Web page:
In 1972, in collaboration with George Botterill, two-times British champion, I published a revolutionary book on 1 … g6 which we named the Modern Defence. At first sight this defence is paradoxical, since it makes no attempt whatsoever to prevent the construction of a gigantic white pawn structure. However, its virtues have subsequently been recognised and it is now mainstream, as this week’s win by the world champion demonstrates. First Steps: The Modern by Cyrus Lakdawala is published by Everyman Chess.
Wei Yi-Carlsen: Bilbao 2016; Modern Defence
1 d4 g6 2 e4 Bg7 3 Nc3 d6 4 Be3 a6 5 f4 b5 6 Nf3 Nd7 7 e5 Bb7 8 Bd3 c5 The dismantling of White’s centre is top priority. 9 Be4 Bxe4 10 Nxe4 Nh6 11 dxc5 dxe5 12 c6 Nf6 13 Qxd8+ Rxd8 14 Nxf6+ exf6 15 c7 Rc8 16 Bb6 This is scary for Black, since now White plans to transfer a rook to d8. 16 … Kd7 Carlsen utilises the endgame principle which guides us to move our king out of the safety zone and put it to work in an ending. In fact in this game Carlsen’s hardworking king moved a remarkable total of 11 times. 17 Ba5 Nf5 18 0-0-0+ Kc6 19 Rd8 Carlsen now finds an efficient way to dismantle White’s bind by transferring the knight to either c4 or b7, which dislodges White’s bishop. 19 … Nd6 20 fxe5 fxe5 21 Rd1 Nc4 22 Bc3 Rxc7 23 b3 Ne3 24 Bxe5 Nxd1 25 Rd6+ The endgame is approximately even. 25 … Kb7 26 Bxg7 Rg8 27 Bd4 Nc3 Black has won the exchange, but White now wins it back. 28 Rb6+ Kc8 29 Be5 Rd8 30 Kb2 Nd5 31 Bxc7 Kxc7 (see diagram 1) Brilliant judgment. Carlsen sees that White’s future awkward rook’s position on a6 more than makes up for Black being down a pawn. 31 … Nxc7 32 Rf6 places Black on the defensive. 32 Rxa6 Kb7 33 Ra3 Ne3 34 c4 bxc4 35 Ne5 White goes astray. Correct was 35 b4! Nxg2 36 Ne5 when the position remains tense and approximately balanced. 35 … Rd2+ 36 Kc3 Rc2+ 37 Kd4 Nf5+ 38 Kd5 c3 White’s pieces are oddly out of synch, when it comes to halting the surging c-pawn. 39 Kc5 Nd6 (see diagram 2) Carlsen offers a knight, which can’t be touched as after 40 Kxd6?? Rd2+ 41 Ke7 c2 nothing can stop promotion. 40 Nc6 Ne4+ 41 Kb5 White is hoping to generate counter-play with mating threats. 41 … Kc7 41 … Rxg2?? walks into 42 Ra7+ Kc8 43 Kb6 c2 44 Rc7 mate. 42 Ra7+ Kd6 43 Ra4 f5 44 Kb6 Rxg2 45 Rd4+ Ke6 46 a4 Ra2 47 a5 Rb2 48 Kc7 Nc5 49 Rc4 Na6+ 50 Kb6 Rxb3+ 51 Kxa6 Kd5 52 Rb4 A clever try, but not good enough. After 52 Ne5 Kxe5 Black wins easily, since his pawn can promote, while White’s can’t. 52 … c2 Black will win the queen versus rook and knight ending. 53 Ne7+ Kc5 54 Rxb3 c1Q 55 Rb6 Qc4+ 56 Kb7 Qe4+ 57 Nc6 Qd5 58 Kc7 Qd6+ 59 Kb7 Qd7+ 60 Kb8 f4 White resigns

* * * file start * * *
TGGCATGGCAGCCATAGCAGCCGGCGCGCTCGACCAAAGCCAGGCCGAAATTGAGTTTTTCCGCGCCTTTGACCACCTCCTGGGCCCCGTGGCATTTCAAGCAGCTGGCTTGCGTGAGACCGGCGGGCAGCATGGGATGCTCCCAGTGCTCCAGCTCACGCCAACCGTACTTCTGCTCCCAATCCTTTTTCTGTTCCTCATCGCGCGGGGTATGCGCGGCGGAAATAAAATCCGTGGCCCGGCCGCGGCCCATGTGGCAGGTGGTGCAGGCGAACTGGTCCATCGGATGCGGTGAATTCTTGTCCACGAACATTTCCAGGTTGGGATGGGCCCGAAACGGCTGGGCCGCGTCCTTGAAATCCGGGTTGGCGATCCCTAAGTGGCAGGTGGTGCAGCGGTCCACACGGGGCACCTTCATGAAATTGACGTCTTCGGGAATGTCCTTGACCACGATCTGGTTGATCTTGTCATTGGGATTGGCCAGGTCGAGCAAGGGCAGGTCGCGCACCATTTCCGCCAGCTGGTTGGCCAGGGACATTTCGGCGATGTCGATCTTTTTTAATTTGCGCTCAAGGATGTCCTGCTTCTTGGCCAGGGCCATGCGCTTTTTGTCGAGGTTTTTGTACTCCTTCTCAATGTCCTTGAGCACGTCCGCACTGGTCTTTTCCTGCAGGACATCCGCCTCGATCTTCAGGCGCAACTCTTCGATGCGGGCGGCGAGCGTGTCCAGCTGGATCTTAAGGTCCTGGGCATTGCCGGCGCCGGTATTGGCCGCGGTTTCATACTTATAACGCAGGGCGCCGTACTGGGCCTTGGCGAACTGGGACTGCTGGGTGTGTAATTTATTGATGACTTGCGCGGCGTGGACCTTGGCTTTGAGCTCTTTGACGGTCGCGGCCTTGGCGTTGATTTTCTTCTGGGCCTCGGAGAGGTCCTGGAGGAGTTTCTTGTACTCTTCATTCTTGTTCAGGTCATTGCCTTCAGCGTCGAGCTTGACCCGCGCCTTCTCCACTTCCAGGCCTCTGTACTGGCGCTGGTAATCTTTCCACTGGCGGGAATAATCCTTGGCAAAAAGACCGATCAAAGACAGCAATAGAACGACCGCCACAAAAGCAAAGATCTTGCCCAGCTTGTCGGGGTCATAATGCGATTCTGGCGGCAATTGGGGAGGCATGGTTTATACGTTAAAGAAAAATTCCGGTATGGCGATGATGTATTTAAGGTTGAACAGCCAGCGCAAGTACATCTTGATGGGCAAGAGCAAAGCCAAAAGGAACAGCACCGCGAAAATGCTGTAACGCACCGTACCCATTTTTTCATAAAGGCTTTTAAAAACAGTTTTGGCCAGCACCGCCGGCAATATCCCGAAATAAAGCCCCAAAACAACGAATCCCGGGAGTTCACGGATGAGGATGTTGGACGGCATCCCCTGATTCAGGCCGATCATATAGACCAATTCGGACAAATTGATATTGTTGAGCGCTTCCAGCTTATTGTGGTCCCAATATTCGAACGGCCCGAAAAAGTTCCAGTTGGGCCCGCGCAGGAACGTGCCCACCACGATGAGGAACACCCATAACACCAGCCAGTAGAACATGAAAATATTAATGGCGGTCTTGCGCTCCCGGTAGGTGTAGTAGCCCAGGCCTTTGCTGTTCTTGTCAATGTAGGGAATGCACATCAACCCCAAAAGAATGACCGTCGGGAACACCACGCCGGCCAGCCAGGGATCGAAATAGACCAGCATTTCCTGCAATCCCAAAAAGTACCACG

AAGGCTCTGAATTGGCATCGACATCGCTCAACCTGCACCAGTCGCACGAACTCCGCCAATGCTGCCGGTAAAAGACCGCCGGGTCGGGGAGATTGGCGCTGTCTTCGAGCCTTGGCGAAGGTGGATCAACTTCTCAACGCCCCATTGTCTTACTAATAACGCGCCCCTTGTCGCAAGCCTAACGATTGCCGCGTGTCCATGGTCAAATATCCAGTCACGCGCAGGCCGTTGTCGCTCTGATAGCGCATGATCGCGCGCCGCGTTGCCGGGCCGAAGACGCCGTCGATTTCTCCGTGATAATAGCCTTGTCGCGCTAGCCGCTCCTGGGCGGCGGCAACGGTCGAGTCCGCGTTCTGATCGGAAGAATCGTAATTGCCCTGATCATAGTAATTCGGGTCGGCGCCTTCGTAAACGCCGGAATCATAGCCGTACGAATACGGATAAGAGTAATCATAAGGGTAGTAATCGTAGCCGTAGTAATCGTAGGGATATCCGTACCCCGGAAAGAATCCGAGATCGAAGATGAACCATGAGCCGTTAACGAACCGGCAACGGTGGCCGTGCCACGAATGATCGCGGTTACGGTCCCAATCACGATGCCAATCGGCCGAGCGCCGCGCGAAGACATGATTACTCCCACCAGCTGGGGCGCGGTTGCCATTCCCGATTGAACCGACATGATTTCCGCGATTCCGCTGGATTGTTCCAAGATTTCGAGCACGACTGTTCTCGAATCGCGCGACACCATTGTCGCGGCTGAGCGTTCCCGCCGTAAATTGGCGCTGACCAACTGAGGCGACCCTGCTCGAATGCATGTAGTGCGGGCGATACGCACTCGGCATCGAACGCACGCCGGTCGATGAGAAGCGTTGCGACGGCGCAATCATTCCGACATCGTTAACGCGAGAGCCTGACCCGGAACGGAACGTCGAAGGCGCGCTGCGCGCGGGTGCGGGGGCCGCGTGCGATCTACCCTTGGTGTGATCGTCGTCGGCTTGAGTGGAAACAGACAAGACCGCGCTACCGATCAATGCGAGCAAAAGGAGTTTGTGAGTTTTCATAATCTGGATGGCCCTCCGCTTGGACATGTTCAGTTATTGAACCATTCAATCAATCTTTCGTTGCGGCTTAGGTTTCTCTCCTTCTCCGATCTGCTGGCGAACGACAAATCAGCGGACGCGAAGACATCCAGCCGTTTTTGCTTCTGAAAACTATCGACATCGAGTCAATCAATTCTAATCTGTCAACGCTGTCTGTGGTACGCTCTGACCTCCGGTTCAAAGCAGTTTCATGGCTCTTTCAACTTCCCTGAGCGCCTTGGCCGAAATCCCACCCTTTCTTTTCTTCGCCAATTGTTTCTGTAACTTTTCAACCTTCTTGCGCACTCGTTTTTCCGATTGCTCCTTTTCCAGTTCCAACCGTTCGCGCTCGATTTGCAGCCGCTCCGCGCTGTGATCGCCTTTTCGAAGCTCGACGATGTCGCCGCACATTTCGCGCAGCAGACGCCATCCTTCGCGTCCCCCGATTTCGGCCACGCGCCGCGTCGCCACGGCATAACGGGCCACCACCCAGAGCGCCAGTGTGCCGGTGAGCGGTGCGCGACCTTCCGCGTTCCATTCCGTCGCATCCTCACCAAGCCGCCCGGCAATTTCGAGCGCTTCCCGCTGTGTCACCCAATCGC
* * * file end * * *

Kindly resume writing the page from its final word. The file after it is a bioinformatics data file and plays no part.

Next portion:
Subscribe to The Spectator Australia today for a quality of argument not found in any other publication. Get more Spectator Australia for less – just $1 for 6 weeks